Failing to learn the lessons of Grenfell Tower

Failing to learn the lessons of Grenfell Tower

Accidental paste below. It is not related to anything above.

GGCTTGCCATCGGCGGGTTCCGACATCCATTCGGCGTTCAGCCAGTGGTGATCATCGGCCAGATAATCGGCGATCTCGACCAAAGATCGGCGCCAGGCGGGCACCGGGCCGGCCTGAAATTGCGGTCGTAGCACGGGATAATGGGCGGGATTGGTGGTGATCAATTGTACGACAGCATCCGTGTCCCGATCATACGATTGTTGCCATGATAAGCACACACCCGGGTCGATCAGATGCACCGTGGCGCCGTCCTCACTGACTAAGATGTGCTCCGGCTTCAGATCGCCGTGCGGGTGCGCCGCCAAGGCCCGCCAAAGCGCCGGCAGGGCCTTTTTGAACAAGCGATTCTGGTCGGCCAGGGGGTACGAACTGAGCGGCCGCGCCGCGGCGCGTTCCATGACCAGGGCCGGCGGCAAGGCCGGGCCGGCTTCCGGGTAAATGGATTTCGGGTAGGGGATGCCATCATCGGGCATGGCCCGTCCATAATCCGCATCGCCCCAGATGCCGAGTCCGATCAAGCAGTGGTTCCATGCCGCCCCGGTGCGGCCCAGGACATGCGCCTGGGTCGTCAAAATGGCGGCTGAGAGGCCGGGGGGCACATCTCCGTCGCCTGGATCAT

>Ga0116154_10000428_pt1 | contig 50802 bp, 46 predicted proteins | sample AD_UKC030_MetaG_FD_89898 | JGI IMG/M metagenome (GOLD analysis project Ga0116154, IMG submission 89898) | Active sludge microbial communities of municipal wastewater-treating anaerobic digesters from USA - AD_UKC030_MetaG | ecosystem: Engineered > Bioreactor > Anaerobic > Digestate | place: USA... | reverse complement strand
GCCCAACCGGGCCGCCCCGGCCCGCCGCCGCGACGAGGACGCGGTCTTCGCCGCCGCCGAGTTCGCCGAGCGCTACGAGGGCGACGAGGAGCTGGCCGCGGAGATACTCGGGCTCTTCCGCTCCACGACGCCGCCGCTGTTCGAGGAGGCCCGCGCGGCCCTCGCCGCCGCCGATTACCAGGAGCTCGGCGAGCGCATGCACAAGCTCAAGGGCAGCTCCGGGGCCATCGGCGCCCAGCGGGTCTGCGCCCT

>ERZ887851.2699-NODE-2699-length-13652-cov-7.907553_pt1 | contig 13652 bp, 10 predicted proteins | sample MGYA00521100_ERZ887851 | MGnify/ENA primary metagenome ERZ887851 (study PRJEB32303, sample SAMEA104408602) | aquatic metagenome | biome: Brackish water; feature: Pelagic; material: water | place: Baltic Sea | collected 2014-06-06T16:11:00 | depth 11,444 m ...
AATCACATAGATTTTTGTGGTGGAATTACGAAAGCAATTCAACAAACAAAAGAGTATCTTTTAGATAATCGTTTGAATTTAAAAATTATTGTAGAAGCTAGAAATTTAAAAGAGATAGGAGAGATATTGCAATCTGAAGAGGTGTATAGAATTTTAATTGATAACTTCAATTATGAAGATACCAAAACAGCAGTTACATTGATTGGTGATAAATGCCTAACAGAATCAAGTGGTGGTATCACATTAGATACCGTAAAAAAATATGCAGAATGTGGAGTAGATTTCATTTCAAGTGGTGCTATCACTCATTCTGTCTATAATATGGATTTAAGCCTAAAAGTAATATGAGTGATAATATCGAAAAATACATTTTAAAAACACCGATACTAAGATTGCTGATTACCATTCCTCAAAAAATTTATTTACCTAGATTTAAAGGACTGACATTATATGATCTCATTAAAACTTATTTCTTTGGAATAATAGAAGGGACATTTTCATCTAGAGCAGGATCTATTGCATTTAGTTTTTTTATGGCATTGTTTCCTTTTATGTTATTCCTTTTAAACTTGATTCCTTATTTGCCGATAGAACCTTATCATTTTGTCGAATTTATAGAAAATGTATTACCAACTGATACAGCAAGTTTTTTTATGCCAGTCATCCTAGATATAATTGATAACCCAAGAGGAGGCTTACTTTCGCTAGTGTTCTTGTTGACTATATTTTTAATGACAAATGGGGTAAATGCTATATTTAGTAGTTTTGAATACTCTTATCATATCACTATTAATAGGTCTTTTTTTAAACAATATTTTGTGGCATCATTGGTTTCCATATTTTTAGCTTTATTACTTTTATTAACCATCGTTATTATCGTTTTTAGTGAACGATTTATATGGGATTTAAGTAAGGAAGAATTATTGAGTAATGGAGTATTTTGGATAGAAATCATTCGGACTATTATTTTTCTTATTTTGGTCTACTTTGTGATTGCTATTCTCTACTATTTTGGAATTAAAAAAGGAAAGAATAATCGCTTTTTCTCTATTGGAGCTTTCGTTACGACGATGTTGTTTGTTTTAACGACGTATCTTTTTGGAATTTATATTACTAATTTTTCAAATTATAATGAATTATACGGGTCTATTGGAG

The public inquiry into the 2017 Grenfell Tower disaster has revealed some truly shocking practices in the construction sector, says Sean O’Neill. We learn that insulation manufacturers rigged fire tests to get their substandard cladding approved for tower blocks; that construction firm execs threatened to sue contractors who raised concerns; that, even after Grenfell, the executives kept on lobbying for combustible materials to remain legal for high-rise buildings. Richard Millett, QC, lead counsel to the inquiry, spoke of a “merry-go-round of buck-passing” between architects, contractors and suppliers. An alarming picture? Yes, indeed. But what makes it worse is that it’s this industry Boris Johnson wants to entrust with leading the UK out of the Covid recession. Last summer, he announced a plan to “build, build, build” – to be achieved by overhauling construction rules and slashing red tape. Yet unleashing a “deregulated free-for-all” is the last thing an industry so blatantly guilty of “bodge, bodge, bodge” requires. On the contrary, as the Grenfell inquiry makes painfully clear, this is a sector crying out for tougher, more strictly enforced, rules.

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